Local mayors comment on Kennedy’s decision
The mayors in MHA Jerome Kennedy’s district of Carbonear-Harbour Grace are disappointed he will not be seeking the leadership of the provincial Tories, but can understand the rationale behind his decision.
Kennedy, who is also the minister of Health and Community Services, announced on Dec. 22 he would not be running for the leadership post because of the strains it would place on his family.
“I have to respect his reasons for it,” says Mayor Don Coombs of Harbour Grace, adding Kennedy has done a great job for the district since entering politics in 2007.
“ I was kind of hoping he would (run),” adds Coombs’ counterpart in Carbonear, Mayor Sam Slade, who agrees that Kennedy has represented the district well.
“It would have meant great things for the area and the province as a whole.”
Coombs agrees that having a premier representing the district would have been a boon for his community.
As for Kennedy’s chances to win had he run, both Coombs and Slade say he could have won.
“I think he was the front-runner,” says Coombs, who believes that was the case from the moment former premier Danny Williams announced he was stepping down after seven years in office.
Kennedy has served as a high profile cabinet minister since leaving his career as a St. John’s defence lawyer, first handling the justice portfolio before moving into finance and health. Since then, he has been in the middle of some heated exchanges, most recently with the Newfoundland and Labrador Medical Association over doctor contracts.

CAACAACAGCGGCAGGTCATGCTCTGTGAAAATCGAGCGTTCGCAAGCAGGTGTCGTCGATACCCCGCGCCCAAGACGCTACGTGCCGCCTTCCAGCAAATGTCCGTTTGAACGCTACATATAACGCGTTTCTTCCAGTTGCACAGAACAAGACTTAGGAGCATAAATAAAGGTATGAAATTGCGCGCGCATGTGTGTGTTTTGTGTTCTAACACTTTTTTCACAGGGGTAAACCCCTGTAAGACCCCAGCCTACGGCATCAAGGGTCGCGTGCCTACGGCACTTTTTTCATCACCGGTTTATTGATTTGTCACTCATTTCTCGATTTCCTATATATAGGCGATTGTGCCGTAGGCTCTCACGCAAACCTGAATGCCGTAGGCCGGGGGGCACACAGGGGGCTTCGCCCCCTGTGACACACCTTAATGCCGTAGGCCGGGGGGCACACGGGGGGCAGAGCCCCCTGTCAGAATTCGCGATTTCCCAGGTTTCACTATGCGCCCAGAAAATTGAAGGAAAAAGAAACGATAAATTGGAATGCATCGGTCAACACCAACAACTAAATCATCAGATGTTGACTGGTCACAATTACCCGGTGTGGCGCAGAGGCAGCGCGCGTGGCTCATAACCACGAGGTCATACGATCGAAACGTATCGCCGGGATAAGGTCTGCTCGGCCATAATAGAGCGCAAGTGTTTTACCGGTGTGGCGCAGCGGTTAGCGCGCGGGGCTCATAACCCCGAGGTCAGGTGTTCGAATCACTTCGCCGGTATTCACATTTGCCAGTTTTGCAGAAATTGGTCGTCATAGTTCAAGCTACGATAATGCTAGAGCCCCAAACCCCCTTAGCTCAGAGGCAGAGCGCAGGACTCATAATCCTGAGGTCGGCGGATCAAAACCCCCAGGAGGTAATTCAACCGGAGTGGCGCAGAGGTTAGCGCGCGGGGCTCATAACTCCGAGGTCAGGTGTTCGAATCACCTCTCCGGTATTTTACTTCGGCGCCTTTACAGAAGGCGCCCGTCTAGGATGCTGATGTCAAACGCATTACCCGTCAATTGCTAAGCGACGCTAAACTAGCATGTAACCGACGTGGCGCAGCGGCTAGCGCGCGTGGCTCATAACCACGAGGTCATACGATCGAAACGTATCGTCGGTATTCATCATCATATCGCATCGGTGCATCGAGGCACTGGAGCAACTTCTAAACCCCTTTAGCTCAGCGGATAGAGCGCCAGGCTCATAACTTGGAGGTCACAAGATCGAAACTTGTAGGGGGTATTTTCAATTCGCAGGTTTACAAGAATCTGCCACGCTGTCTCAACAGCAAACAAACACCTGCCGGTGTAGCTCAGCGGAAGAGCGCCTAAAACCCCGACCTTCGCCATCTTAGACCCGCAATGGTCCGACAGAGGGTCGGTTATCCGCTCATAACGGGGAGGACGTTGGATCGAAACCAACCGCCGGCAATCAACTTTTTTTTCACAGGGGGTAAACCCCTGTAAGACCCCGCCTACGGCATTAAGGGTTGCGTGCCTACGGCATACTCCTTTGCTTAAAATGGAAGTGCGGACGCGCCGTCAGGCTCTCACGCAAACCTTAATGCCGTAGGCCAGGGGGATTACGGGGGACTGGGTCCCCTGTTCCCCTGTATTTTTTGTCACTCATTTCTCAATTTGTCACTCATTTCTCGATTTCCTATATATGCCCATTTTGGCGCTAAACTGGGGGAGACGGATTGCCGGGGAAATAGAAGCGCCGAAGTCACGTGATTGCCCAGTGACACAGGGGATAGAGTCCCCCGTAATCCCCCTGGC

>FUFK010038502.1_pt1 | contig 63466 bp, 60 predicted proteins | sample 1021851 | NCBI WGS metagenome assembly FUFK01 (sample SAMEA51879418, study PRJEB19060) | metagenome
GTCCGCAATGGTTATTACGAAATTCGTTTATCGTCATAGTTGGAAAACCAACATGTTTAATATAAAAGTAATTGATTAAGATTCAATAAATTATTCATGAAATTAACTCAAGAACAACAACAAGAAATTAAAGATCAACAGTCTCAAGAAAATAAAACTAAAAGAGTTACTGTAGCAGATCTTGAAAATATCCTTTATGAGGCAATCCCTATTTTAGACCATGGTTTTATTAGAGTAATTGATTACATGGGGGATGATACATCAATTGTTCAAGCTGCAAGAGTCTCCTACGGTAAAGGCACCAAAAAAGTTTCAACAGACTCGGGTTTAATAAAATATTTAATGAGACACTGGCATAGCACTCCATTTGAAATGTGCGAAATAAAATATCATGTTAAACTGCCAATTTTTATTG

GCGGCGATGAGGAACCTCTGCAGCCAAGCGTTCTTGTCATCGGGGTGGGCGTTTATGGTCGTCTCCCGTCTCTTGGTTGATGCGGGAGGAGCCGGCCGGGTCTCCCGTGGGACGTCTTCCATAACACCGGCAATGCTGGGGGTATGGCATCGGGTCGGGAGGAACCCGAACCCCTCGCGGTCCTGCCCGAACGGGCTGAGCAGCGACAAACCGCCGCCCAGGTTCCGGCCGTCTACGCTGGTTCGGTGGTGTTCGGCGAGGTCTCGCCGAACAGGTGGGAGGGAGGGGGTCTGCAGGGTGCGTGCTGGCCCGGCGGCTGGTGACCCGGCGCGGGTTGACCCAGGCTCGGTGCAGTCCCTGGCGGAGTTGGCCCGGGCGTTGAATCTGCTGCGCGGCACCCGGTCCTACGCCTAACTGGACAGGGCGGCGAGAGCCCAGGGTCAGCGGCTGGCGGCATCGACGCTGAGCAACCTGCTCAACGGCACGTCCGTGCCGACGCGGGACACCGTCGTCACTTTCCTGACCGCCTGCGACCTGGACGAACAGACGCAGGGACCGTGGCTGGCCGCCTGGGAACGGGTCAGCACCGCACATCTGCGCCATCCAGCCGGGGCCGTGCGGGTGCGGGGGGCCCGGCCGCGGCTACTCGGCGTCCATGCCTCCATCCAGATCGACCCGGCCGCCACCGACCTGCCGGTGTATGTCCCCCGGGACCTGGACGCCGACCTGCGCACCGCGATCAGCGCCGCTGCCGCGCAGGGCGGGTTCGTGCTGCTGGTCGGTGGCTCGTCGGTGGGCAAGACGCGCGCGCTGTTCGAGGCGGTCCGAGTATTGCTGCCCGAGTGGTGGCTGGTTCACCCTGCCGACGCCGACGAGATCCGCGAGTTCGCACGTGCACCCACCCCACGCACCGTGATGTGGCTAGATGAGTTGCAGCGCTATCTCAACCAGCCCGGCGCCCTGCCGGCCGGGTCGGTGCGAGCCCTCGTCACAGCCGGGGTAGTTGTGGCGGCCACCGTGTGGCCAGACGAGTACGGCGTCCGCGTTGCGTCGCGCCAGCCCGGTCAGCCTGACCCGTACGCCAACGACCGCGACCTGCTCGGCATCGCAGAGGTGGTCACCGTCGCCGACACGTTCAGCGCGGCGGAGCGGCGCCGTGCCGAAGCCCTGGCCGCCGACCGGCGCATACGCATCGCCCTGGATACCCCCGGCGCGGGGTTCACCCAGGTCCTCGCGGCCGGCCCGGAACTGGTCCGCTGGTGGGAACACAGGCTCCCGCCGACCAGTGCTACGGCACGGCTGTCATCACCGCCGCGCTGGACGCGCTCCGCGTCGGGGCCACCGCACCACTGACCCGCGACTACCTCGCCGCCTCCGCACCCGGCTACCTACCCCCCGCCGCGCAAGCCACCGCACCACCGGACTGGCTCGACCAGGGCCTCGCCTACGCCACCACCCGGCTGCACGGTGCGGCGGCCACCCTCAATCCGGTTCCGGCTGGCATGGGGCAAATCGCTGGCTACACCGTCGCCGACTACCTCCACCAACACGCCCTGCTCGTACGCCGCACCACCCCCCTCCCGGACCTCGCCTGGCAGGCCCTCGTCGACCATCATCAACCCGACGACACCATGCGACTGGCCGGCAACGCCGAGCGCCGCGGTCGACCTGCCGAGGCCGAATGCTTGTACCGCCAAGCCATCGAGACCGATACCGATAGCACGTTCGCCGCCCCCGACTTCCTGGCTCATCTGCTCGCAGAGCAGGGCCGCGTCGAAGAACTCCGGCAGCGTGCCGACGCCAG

It may be said in some circles that Kennedy’s provincial profile took a beating during the battle with doctors, but Slade does not believe those events hurt the health minister’s reputation.
“I think a lot of people are very happy and content that it’s finally over with,” he says of the dispute with doctors, which had been settled by a vote
Carbonear-Harbour Grace MHA Jerome Kennedy
the day before Kennedy’s announcement.
Both mayors expect interim Premier Kathy Dunderdale will be the candidate for the Progressive Conservative party in next fall’s provincial election, with Coombs believing she will run uncontested for the Tory leadership. Premier Dunderdale was expected to officially announce her candidacy on Dec. 30.
Such thought gained credence following decisions by Kennedy, Education Minister Darin King and Finance Minister Tom Marshall — three of the most powerful cabinet ministers in the government — to throw their support behind Dunderdale. Minister King, like his counterpart in heath, also cited family concerns as his main reason for not running.
“As you get in any level of politics, you understand that family decisions are very important, and I fully respect his decision and wish him the best of luck,” says Coombs.
“ When you put yourself out there, there is a commitment, and family has to come first,” adds Slade. “ You’re not only putting yourself out in that position to be out there all the time, but you’re also putting your family out there.”
Kennedy told the media on Dec. 22 he will seek re-election in the Carbonear-Harbour Grace district in this fall’s provincial election.
The Tories are expected to hold a leadership convention in the spring.